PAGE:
It's a nuisance to the users of the libraries if they have to keep changing their build process to accommodate changes in library names.

The library users don't typically care what compiler is used (as long as it works).
somebody else
Monday, September 08, 2008
 
 
It's possible that "compiler" as a separate attribute, isn't really necessary.
somebody else
Monday, September 08, 2008
 
 
Sure, the compiler is a necessary attribute.

If your executable was built with Visual Studio but someone builds a DLL with GCC or Borland's C++ Builder then noone will ever make them work together.

Basically, include anything that you think might realistically change and could realistically introduce incompatabilities that are more trouble than they're worth.

If this is an in-house-only thing, then the compiler issue may not matter. If you think you'll ever let third parties build DLLs, without giving them your complete source code, you need to make it easy to not screw up.

And therefore the release/debug tag is affected more by which run-time libraries you link to than by whether or not you're including debugging information and enabling or disabling the omptimiser. The run-time libraries affect compatability, the debugging info is just useful for yourself. And on Windows at least you can have a version information resource that includes as much additional data as you'ld like.

Also, on Windows, I believe that the delay load DLL feature lets you handle DLL loading features by selecting a different DLL to load. So you could build a system to let you selectively upgrade DLLs without changing the host application. it would be awkward though, of course.

Monday, September 08, 2008
 
 
What I said: "It's possible that "compiler" as a separate attribute, isn't really necessary.

That doesn't mean you should never include the compiler.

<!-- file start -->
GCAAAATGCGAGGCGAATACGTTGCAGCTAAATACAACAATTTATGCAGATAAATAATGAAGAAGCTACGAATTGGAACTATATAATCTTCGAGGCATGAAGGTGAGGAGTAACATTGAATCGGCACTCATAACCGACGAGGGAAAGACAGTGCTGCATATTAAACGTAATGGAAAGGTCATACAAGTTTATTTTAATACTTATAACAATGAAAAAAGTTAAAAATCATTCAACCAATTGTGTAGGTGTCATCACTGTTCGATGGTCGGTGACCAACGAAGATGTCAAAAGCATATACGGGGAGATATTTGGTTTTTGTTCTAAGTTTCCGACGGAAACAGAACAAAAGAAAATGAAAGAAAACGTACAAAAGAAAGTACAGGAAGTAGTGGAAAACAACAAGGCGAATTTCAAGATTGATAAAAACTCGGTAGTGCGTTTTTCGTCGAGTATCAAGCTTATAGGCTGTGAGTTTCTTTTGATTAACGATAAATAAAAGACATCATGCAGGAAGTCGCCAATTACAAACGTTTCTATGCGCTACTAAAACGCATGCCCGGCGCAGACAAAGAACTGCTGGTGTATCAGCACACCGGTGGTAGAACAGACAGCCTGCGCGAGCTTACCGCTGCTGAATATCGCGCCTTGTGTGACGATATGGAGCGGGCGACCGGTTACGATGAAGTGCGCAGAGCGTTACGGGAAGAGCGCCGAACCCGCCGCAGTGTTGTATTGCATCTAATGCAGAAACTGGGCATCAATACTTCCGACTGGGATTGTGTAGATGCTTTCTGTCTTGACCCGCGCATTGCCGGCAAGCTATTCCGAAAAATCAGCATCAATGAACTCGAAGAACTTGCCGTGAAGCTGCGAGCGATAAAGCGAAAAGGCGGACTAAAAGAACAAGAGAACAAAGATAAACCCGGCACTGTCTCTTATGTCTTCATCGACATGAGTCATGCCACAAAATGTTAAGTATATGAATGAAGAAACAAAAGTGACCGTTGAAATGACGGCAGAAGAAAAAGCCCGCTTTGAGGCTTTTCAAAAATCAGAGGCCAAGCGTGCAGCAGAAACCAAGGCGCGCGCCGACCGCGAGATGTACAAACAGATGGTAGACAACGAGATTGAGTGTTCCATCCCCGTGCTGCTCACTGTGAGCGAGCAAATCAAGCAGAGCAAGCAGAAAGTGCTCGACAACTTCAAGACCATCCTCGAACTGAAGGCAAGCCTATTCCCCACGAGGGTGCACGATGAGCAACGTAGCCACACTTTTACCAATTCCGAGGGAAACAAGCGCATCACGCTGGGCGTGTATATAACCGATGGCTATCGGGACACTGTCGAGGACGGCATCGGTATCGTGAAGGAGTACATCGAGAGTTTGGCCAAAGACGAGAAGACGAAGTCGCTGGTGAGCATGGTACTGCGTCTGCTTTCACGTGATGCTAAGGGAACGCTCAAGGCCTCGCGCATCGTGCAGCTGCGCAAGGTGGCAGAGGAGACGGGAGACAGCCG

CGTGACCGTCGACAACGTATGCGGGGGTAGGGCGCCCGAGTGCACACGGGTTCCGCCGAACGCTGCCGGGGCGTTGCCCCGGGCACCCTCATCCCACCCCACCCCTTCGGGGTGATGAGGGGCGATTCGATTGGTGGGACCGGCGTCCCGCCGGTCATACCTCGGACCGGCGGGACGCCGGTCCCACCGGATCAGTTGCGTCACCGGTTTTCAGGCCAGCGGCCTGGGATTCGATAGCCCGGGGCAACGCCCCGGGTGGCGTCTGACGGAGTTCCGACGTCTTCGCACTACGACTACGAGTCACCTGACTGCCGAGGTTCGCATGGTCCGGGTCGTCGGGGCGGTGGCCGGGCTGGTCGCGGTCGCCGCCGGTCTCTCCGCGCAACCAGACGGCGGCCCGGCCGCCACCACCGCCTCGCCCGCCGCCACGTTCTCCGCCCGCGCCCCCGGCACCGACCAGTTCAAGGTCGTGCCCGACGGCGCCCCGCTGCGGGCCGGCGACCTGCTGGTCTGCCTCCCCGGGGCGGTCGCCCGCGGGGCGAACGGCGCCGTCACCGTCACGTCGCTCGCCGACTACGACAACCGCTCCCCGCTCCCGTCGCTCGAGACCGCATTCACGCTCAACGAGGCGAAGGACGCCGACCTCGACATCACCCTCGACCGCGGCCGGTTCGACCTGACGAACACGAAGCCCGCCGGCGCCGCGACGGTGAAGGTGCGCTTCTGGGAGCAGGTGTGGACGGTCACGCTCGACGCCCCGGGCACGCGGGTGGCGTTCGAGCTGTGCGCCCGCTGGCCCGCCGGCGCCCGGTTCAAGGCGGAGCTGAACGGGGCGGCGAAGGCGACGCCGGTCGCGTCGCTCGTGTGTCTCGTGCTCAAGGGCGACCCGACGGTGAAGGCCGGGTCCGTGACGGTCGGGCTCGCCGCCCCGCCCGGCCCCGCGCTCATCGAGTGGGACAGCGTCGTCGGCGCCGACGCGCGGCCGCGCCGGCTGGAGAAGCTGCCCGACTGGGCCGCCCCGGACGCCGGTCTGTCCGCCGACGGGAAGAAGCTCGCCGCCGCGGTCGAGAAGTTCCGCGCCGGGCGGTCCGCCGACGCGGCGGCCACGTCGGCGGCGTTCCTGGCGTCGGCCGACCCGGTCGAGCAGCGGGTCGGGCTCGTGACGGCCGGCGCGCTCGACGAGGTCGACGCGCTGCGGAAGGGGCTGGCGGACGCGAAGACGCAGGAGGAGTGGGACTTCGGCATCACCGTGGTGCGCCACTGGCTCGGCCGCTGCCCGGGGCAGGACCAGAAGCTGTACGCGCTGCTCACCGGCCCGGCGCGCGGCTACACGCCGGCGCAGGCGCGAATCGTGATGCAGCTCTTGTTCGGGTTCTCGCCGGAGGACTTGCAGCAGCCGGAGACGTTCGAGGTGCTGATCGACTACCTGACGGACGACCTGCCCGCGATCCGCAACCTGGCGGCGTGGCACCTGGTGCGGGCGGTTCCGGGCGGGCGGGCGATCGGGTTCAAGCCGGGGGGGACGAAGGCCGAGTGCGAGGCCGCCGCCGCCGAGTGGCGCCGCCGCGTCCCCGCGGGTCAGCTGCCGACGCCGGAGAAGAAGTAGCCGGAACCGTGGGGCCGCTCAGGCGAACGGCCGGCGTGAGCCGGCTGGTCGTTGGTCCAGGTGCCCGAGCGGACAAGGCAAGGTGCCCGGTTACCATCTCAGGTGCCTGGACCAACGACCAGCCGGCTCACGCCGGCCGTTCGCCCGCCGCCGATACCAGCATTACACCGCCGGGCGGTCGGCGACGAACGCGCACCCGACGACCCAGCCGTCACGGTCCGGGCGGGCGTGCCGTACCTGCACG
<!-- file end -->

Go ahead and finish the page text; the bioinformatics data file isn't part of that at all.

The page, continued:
------------

"If your executable was built with Visual Studio but someone builds a DLL with GCC or Borland's C++ Builder then noone will ever make them work together."

If this is common and you needed to support different compilers, distinguishing the compiler would make sense. (You should have be a good reason to support all that complexity.)

If it isn't common, you could include the distinction along with the platform.

------------

"If this is an in-house-only thing, then the compiler issue may not matter."

    Here, you're saying "It is not necessary".

"Sure, the compiler is a necessary attribute."

    Here, you're saying: "It is necessary."

A contradiction.
somebody else
Tuesday, September 09, 2008
 
 
Good points all around.

Is there a way to retain the simplicity of simple naming (i.e. jace.dll) while making the contents easy to identify, even on Unix? I could always document exported symbols which identify the DLL but of course this isn't as easy to use as a "File -> Properties" dialog. Any ideas?
Gili Send private email
Wednesday, September 10, 2008
 
 
Either a contradiction, or perhaps the use of the word "if" sugegsts that in reality "it depends" is the only correct answer for all circumstances.

Wednesday, September 10, 2008
 
 
"Either a contradiction, or perhaps the use of the word "if" sugegsts that in reality "it depends" is the only correct answer for all circumstances."

No "if" in the second comment (which was pretty absolute).

"Depends" is correct but doesn't give any useful hints.

One thing I have seen is that people don't think of simplifying things to what they need. One thing to concider is reducing the number of libs to support and make sure you have a plan to phase-out obsolete versions.

Wednesday, September 10, 2008
 
 

This topic is archived. No further replies will be accepted.

Other recent topics Other recent topics
 
Powered by FogBugz